I recall Bilko. Like Rocky Nelson, a feared Triple AAA slugger who just couldn't make the successful jump to the majors. I guess what is now known as a AAAA player. 

Switching to freeways -- first two were the Pasadena Freeway, then the Harbor Freeway. Am I right? What came next? Not a quiz, just wondering how they evolved.
Bilko was the regular 1st Baseman of The St. Louis Cardinals in 1953, hitting 23 HR and batting .275.  So, he was a major leaguer for awhile.  And I think he played all of a couple seasons for The Cubs (although he platooned).  But, he was not a good fielder, and not very fast afoot.  And, yes, he spent most of his career in AAA.

The Pasadena Freeway was officially built in 1955, as part of the new Interstate Highway system.  It gets its 1949 starting date from when the old Monterey Road and Arroyo Drive through The Arroyo Seco was connected up and extended into Pasadena, widened to two lanes in each direction and given limited ingress and egress (access) from entrances and exits only (no cross traffic), and was renamed "The Arroyo Parkway".  It was re-named "The Pasadena Freeway" in 1955, to become part of The Interstate Highway System.

If I remember correctly, The San Bernardino and Santa Ana Freeways also started in 1955, along with the start of The Harbor Freeway.  The hollywood Freeway was next, starting in 1957, I believe.  The San Diego Freeway was next, starting in 1960 (construction began in 1958).  I think The Long Beach Freeway and Ventura Freeways also started at that time.  The Santa Monica Freeway was next.  The latter 3 probably and Terminal Island Freeways probably started in 1961-62.  All the rest Pomona, Century (I 105) Marina, San Gabriel River, Barstow (I 15), I 57 Redondo Beach (I 55), Garden Grove (Cal 22), and the other Orange, Riverside, Ventura and San Bernardino Counties' Freeways,

A knit but Bilko hit .251 in '53 his only full year as starter in MLB, .279 as a more or less starter for '61 Angels..
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doctordoowop
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« Reply #176 on: March 20, 2017, 06:24:45 PM »

Pop--Philly  fan told me  about "Swish"   Nicholson. Grin Grin Grin Grin Grin

Robb-not I  18 &  I 23--Ca  highways  just 118 & 23.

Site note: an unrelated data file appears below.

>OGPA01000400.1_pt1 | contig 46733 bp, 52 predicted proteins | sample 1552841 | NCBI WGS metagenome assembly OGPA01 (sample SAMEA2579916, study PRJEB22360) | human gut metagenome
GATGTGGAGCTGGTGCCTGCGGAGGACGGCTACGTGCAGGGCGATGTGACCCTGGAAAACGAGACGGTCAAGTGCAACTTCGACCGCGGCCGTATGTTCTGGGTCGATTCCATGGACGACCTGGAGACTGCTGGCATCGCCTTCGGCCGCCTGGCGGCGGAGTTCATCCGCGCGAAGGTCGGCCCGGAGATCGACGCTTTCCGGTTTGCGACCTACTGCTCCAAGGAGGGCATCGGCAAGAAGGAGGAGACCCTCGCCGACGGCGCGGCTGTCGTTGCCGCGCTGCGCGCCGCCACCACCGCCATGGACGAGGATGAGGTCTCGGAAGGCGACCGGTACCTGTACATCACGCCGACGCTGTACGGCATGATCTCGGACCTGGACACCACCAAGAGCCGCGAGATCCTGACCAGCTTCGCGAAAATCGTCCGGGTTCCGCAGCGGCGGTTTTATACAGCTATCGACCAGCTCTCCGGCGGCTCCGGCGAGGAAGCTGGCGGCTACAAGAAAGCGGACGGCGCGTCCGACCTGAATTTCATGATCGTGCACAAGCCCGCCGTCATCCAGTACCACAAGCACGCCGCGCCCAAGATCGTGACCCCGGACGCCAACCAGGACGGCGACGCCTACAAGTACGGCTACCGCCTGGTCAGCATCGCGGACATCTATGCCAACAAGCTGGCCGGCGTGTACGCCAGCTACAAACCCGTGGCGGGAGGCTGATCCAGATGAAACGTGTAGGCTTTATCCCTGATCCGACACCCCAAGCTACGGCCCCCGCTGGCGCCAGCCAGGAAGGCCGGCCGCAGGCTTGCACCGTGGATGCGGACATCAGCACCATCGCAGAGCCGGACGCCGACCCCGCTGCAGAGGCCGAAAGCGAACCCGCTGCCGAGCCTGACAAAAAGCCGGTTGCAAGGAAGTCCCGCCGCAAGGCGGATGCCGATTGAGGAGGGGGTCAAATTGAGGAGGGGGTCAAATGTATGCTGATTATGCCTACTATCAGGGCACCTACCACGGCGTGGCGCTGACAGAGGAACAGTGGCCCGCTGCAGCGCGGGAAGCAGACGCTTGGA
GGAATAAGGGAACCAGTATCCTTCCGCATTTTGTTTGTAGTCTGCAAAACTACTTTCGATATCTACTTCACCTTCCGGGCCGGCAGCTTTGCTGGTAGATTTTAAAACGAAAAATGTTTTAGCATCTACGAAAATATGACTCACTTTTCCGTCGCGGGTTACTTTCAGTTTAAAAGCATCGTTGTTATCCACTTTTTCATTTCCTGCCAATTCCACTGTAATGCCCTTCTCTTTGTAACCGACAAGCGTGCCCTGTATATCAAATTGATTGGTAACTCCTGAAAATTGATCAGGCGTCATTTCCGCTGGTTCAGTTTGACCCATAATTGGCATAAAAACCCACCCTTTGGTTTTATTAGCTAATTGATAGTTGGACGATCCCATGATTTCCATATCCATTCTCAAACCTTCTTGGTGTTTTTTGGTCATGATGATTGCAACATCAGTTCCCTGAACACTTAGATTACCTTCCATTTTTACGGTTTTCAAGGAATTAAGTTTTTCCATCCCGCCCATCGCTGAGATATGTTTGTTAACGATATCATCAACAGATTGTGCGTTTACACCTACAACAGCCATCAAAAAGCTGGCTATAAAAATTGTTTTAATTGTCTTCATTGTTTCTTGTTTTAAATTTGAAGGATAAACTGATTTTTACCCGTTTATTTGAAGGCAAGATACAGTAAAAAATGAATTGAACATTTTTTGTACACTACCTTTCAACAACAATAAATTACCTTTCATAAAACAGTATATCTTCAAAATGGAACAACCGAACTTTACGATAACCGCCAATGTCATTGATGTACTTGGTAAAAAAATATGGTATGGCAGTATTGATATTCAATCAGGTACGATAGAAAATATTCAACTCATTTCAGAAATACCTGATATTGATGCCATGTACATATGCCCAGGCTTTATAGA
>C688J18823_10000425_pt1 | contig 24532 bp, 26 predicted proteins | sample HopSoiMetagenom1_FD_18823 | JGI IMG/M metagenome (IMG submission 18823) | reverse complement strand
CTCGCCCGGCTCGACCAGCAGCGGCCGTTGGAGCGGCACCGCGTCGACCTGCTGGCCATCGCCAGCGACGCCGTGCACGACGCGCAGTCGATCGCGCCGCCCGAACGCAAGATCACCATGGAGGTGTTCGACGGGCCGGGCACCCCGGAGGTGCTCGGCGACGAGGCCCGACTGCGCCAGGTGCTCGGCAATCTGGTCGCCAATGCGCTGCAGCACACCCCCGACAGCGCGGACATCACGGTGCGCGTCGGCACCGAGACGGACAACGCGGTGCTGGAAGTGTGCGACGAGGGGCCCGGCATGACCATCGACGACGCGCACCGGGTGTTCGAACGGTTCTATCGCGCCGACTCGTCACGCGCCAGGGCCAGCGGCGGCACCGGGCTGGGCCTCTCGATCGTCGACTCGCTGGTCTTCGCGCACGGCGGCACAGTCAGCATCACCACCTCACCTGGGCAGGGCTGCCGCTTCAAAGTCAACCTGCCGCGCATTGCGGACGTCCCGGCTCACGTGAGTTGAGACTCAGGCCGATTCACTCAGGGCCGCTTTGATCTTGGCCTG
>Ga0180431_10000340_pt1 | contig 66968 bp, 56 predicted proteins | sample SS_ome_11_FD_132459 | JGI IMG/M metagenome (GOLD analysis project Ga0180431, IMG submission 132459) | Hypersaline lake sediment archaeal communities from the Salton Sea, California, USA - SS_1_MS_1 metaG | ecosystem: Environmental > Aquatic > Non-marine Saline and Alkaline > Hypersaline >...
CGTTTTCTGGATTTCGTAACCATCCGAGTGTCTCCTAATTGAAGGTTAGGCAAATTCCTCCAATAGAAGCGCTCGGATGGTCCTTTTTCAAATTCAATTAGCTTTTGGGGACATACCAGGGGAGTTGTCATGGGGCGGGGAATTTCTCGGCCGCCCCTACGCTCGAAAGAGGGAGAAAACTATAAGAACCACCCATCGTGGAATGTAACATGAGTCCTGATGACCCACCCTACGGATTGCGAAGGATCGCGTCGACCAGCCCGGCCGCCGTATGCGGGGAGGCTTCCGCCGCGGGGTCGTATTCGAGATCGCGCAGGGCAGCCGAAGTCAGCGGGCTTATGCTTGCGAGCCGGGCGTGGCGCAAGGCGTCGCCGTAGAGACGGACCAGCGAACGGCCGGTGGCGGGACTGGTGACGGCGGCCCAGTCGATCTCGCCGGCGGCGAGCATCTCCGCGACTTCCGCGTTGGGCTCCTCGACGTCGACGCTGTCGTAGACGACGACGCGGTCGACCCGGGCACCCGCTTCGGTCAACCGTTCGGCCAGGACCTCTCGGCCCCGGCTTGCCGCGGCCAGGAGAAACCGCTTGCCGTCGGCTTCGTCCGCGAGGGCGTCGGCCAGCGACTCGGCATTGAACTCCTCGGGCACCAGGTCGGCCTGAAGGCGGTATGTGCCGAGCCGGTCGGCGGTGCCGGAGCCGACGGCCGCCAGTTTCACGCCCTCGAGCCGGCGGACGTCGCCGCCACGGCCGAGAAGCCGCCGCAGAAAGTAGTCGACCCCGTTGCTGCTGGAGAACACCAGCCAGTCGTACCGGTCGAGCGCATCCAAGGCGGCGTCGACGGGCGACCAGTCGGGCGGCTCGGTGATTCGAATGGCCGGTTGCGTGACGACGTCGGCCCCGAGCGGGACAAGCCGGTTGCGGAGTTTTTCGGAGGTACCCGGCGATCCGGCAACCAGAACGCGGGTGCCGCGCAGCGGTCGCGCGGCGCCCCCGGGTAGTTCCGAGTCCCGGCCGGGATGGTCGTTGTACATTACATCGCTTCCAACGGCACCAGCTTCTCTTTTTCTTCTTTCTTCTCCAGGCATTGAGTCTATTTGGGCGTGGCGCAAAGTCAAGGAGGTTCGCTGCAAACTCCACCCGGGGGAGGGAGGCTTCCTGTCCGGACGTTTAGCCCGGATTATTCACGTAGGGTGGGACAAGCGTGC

Joe's son lives near both.
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JoeC
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« Reply #177 on: March 20, 2017, 06:55:59 PM »

Pop--Philly  fan told me  about "Swish"   Nicholson. Grin Grin Grin Grin Grin

Robb-not I  18 &  I 23--Ca  highways  just 118 & 23.

Joe's son lives near both.

Wonder if Swish and Dave were related?

You're right, Doctor. Son lives in Westlake Village, two or three short exits just east of the 23. I've never had occasion to take that freeway. Seems we're always traveling back and forth on the 101, or going over the mountains on the 9 to Zuma/Malibu.




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Robb_K
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« Reply #178 on: March 20, 2017, 07:10:54 PM »

Robb, Been to football games at the LA Coliseum several times and used to recruit students at USC, so I knew where that was.

I recall Bilko. Like Rocky Nelson, a feared Triple AAA slugger who just couldn't make the successful jump to the majors. I guess what is now known as a AAAA player. 

Switching to freeways -- first two were the Pasadena Freeway, then the Harbor Freeway. Am I right? What came next? Not a quiz, just wondering how they evolved.
Bilko was the regular 1st Baseman of The St. Louis Cardinals in 1953, hitting 23 HR and batting .275.  So, he was a major leaguer for awhile.  And I think he played all of a couple seasons for The Cubs (although he platooned).  But, he was not a good fielder, and not very fast afoot.  And, yes, he spent most of his career in AAA.

The Pasadena Freeway was officially built in 1955, as part of the new Interstate Highway system.  It gets its 1949 starting date from when the old Monterey Road and Arroyo Drive through The Arroyo Seco was connected up and extended into Pasadena, widened to two lanes in each direction and given limited ingress and egress (access) from entrances and exits only (no cross traffic), and was renamed "The Arroyo Parkway".  It was re-named "The Pasadena Freeway" in 1955, to become part of The Interstate Highway System.

If I remember correctly, The San Bernardino and Santa Ana Freeways also started in 1955, along with the start of The Harbor Freeway.  The hollywood Freeway was next, starting in 1957, I believe.  The San Diego Freeway was next, starting in 1960 (construction began in 1958).  I think The Long Beach Freeway and Ventura Freeways also started at that time.  The Santa Monica Freeway was next.  The latter 3 probably and Terminal Island Freeways probably started in 1961-62.  All the rest Pomona, Century (I 105) Marina, San Gabriel River, Barstow (I 15), I 57 Redondo Beach (I 55), Garden Grove (Cal 22), and the other Orange, Riverside, Ventura and San Bernardino Counties' Freeways,

A knit but Bilko hit .251 in '53 his only full year as starter in MLB, .279 as a more or less starter for '61 Angels..

Yes. I got his '53 average mixed up with his '61 average.
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doctordoowop
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« Reply #179 on: March 20, 2017, 10:28:17 PM »

Joe--what is the 9?